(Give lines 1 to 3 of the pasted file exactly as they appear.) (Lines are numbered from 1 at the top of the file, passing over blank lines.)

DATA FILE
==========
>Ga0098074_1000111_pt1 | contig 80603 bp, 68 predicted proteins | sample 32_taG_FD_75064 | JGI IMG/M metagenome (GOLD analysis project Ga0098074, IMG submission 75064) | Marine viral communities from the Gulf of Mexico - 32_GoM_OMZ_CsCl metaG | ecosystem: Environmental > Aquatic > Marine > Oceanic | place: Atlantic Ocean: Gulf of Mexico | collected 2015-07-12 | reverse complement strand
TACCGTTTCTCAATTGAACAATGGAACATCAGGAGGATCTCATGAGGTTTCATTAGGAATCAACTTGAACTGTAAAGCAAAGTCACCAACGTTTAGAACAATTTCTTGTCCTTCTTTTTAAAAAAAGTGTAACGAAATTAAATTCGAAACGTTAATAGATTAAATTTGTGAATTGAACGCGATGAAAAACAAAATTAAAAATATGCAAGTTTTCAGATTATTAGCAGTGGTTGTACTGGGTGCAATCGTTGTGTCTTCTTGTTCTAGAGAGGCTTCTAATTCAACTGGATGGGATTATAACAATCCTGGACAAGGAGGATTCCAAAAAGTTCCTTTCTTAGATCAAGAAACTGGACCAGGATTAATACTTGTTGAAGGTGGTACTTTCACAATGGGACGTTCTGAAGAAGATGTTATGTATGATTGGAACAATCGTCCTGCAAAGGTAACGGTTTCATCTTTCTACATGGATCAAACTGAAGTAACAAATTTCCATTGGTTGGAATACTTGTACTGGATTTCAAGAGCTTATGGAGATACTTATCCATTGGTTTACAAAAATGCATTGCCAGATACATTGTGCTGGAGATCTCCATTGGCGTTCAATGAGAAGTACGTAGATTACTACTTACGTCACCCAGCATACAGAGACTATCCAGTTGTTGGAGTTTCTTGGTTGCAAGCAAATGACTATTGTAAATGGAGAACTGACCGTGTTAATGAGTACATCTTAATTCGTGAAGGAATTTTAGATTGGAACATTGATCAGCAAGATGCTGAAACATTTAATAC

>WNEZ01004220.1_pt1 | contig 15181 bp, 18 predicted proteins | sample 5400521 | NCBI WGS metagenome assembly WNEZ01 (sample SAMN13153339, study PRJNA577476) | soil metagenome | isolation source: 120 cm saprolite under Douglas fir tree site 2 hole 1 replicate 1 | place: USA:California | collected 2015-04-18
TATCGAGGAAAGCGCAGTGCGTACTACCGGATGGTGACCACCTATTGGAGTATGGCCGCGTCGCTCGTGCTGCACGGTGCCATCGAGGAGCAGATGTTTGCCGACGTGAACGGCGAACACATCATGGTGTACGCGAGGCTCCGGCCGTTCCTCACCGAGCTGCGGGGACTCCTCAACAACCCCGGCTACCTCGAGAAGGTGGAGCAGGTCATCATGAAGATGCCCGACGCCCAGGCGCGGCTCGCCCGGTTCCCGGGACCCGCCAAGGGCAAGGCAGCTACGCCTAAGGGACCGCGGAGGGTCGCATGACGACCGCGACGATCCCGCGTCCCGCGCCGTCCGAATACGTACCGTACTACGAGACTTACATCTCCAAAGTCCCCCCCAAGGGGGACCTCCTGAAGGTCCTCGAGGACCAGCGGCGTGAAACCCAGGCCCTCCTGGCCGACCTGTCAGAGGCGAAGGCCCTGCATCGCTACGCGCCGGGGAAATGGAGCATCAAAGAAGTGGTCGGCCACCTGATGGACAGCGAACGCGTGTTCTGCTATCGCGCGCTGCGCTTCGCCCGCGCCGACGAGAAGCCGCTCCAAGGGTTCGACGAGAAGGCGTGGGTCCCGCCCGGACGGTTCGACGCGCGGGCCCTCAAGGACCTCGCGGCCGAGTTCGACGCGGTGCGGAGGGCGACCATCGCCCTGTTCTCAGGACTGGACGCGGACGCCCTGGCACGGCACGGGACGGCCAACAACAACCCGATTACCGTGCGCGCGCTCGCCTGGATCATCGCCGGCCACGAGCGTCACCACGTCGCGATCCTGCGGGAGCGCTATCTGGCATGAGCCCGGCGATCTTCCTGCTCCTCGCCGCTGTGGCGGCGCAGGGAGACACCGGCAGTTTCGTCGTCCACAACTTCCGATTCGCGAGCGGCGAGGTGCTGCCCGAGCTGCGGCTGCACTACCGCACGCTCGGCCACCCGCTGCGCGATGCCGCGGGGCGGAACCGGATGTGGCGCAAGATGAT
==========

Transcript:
>Ga0098074_1000111_pt1 | contig 80603 bp, 68 predicted proteins | sample 32_taG_FD_75064 | JGI IMG/M metagenome (GOLD analysis project Ga0098074, IMG submission 75064) | Marine viral communities from the Gulf of Mexico - 32_GoM_OMZ_CsCl metaG | ecosystem: Environmental > Aquatic > Marine > Oceanic | place: Atlantic Ocean: Gulf of Mexico | collected 2015-07-12 | reverse complement strand
TACCGTTTCTCAATTGAACAATGGAACATCAGGAGGATCTCATGAGGTTTCATTAGGAATCAACTTGAACTGTAAAGCAAAGTCACCAACGTTTAGAACAATTTCTTGTCCTTCTTTTTAAAAAAAGTGTAACGAAATTAAATTCGAAACGTTAATAGATTAAATTTGTGAATTGAACGCGATGAAAAACAAAATTAAAAATATGCAAGTTTTCAGATTATTAGCAGTGGTTGTACTGGGTGCAATCGTTGTGTCTTCTTGTTCTAGAGAGGCTTCTAATTCAACTGGATGGGATTATAACAATCCTGGACAAGGAGGATTCCAAAAAGTTCCTTTCTTAGATCAAGAAACTGGACCAGGATTAATACTTGTTGAAGGTGGTACTTTCACAATGGGACGTTCTGAAGAAGATGTTATGTATGATTGGAACAATCGTCCTGCAAAGGTAACGGTTTCATCTTTCTACATGGATCAAACTGAAGTAACAAATTTCCATTGGTTGGAATACTTGTACTGGATTTCAAGAGCTTATGGAGATACTTATCCATTGGTTTACAAAAATGCATTGCCAGATACATTGTGCTGGAGATCTCCATTGGCGTTCAATGAGAAGTACGTAGATTACTACTTACGTCACCCAGCATACAGAGACTATCCAGTTGTTGGAGTTTCTTGGTTGCAAGCAAATGACTATTGTAAATGGAGAACTGACCGTGTTAATGAGTACATCTTAATTCGTGAAGGAATTTTAGATTGGAACATTGATCAGCAAGATGCTGAAACATTTAATAC

>WNEZ01004220.1_pt1 | contig 15181 bp, 18 predicted proteins | sample 5400521 | NCBI WGS metagenome assembly WNEZ01 (sample SAMN13153339, study PRJNA577476) | soil metagenome | isolation source: 120 cm saprolite under Douglas fir tree site 2 hole 1 replicate 1 | place: USA:California | collected 2015-04-18